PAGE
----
Three Important Facts About Your Tooth Roots

Posted on: 20 April 2015

You might already know that each of your teeth is anchored into your jaw by a bony root, but what else do you know about your tooth roots? Since you cannot see them, many people don't think about their tooth roots often. However, learning a little about them can help ensure your dental care routine is supporting the health of your tooth roots. Here are three important things every patient should know about the roots of his or her teeth.

Your tooth roots contain living tissue.

It's common to think of the teeth as dead projections of the body, but in fact, they are living structures, and the living tissues they contain are largely found in the root portion of the tooth. Beneath the hard enamel covering of each tooth lies a system of blood vessels and nerves. It's these nerves that are responsible for the pain you feel when you bite down too hard on something, drink something too hot, or have a deep, untreated cavity.

The fact that your tooth roots contain living issues is one reason why it's so important to care for your teeth. An infection that starts in your tooth can easily spread through your body by way of the blood vessels in your tooth roots.

Different teeth have different numbers of root canals.

Think of tooth roots as shaped somewhat like the tines of a fork. Some teeth have one tine, while others have several. These tine-like projections that anchor the tooth into the jaw are known as root canals. Your incisors, which are the teeth at the front of your mouth, have one root canal each. Your canine or eye teeth also have one canal each. Molars, however, generally have three or four canals.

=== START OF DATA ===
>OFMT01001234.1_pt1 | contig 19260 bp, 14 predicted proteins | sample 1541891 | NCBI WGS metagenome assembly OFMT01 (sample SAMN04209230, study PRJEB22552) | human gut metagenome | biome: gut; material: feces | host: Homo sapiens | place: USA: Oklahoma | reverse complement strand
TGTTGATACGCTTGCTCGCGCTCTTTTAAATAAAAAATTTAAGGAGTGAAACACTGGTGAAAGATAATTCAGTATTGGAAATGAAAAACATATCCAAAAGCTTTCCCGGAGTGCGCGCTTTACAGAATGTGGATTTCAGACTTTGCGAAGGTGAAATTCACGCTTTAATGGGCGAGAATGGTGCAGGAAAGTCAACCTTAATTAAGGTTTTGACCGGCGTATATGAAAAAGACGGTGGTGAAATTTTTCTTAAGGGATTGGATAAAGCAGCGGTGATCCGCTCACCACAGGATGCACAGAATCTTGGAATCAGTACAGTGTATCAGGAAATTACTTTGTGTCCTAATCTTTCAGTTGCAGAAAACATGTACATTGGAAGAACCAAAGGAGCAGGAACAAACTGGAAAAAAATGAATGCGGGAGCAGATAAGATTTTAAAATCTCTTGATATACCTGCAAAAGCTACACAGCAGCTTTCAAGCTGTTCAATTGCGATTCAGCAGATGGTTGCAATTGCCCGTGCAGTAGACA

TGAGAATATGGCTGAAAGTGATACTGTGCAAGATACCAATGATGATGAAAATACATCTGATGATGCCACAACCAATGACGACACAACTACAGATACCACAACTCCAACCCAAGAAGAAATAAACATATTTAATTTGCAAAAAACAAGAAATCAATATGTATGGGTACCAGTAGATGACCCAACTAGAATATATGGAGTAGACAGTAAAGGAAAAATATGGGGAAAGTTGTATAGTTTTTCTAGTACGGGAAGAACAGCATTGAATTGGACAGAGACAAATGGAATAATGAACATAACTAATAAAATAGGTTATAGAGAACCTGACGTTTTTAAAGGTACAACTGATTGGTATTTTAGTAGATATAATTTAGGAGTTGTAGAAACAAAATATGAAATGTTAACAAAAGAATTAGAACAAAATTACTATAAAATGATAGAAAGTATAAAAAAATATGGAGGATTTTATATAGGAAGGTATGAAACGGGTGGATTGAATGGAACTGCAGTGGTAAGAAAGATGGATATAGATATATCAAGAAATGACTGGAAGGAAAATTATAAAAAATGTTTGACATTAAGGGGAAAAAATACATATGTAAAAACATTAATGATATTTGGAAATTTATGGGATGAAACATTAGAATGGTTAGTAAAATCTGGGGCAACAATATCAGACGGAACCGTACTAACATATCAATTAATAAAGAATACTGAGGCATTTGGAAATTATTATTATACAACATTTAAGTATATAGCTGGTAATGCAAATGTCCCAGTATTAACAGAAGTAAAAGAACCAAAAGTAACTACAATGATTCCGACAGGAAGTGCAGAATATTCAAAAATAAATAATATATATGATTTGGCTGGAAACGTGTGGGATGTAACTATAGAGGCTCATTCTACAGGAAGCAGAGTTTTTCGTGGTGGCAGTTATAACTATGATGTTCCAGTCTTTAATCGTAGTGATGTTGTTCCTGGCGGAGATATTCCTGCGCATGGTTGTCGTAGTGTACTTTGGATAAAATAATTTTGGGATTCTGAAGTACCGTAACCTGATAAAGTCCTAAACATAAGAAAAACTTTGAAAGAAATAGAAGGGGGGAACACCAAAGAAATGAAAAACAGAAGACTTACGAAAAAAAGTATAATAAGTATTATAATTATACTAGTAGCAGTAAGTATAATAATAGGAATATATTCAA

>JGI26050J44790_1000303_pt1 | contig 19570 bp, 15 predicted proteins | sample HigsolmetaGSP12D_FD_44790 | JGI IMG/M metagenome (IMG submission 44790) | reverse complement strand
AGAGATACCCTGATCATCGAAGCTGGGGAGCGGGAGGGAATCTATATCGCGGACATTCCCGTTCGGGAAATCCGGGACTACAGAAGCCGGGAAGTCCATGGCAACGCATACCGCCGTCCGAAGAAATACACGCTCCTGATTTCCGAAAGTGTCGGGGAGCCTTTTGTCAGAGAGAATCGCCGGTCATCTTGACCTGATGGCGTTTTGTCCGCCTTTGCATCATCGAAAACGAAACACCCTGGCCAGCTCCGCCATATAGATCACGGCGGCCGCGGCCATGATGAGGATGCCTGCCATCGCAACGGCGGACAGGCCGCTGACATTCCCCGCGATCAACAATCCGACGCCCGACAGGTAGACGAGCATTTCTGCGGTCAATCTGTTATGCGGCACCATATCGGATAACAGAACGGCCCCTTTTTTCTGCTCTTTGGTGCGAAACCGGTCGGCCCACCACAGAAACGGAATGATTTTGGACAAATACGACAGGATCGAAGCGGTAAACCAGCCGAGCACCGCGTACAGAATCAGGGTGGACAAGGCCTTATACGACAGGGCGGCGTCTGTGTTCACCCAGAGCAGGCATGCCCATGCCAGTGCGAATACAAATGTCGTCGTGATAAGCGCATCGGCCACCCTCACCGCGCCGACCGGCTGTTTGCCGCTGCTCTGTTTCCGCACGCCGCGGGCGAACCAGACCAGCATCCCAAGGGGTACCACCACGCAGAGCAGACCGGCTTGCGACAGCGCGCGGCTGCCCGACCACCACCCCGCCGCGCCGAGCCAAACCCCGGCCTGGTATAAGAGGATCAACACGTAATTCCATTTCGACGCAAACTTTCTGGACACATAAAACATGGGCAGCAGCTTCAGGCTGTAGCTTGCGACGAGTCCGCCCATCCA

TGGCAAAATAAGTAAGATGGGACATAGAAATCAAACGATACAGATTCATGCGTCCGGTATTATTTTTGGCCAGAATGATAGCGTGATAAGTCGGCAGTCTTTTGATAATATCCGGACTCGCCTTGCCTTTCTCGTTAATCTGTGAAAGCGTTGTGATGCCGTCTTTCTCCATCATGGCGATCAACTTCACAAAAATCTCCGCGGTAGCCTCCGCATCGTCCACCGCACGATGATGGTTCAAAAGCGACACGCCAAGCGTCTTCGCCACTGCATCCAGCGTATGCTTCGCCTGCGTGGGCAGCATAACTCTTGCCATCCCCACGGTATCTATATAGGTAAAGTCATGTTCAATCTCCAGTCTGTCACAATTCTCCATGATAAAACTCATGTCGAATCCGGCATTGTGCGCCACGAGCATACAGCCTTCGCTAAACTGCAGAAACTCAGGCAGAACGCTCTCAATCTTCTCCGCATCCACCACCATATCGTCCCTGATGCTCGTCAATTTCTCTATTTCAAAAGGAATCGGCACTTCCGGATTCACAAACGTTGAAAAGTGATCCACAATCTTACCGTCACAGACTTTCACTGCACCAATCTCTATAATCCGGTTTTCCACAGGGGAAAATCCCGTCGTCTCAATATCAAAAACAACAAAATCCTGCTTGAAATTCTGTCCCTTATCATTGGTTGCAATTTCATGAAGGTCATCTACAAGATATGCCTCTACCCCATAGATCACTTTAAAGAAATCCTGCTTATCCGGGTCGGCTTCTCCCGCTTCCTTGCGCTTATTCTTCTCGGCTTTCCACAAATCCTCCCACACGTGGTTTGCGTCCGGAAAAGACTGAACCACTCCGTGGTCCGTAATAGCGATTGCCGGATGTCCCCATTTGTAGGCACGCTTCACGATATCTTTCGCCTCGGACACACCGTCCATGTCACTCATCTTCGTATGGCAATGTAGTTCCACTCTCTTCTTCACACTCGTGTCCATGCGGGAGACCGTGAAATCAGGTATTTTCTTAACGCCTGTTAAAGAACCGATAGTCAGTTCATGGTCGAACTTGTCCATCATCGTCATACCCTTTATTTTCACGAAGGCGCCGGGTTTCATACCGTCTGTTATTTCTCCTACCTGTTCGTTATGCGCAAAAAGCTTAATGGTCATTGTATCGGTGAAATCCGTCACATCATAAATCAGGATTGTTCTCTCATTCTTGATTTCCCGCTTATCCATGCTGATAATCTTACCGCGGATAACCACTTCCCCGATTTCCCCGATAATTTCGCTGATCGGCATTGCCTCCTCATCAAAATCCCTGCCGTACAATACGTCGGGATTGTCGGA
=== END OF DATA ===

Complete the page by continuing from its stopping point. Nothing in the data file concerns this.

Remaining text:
Each root canal contains blood vessels and nerves. When you have a root canal procedure, a dentist removes the living tissues (mostly blood vessels and nerves) from the root canals and fills them with synthetic materials. Generally, this is done when the tissues in the root canal become infected. Though there is a common misconception that root canals are painful, having one done can actually relieve the pain of a toothache, since it removes the infected tissue that is irritating your nerves.

Your tooth roots are anchored to your jaw by a ligament.

Have you ever wondered why gum disease can cause the teeth to become loose and fall out? It's because when gum disease becomes severe, it can eat away at the ligament that anchors your tooth roots into the jaw. The roots become less attached and start wiggling around. Thus, by taking care of your gums with regular flossing, you're also taking care of your tooth roots and the ligament that anchors them to your jaw.

Even though they're hiding beneath your gums, your tooth roots are a vital part of your dental anatomy. Without them, your teeth would have no blood or nerve supply, and they'd fall right out of your mouth. For more information, speak with experts like David Semrau, DDS.


About Marcel and the Dentist

Hi, my name is Marcel. Welcome to my site! I started it to help others learn about children's dentistry. Most of us don't remember dentist trips from our early childhood. Maybe we didn't even really care about our teeth until we started losing baby teeth. In my case, I became interested in children's dentistry as a young father. When my kids were young, I was a student, and our insurance did not cover visits to the dentist. Although my wife and I tried to teach our kids good hygiene on our own, it was difficult. When we we finally able to take them to the dentist, my little girls were scared and didn't know what was going on. Luckily, they appreciate the dentist now that they are older, but their first experiences helped teach me more about the importance of children's dentistry. Hopefully you can learn from my experiences!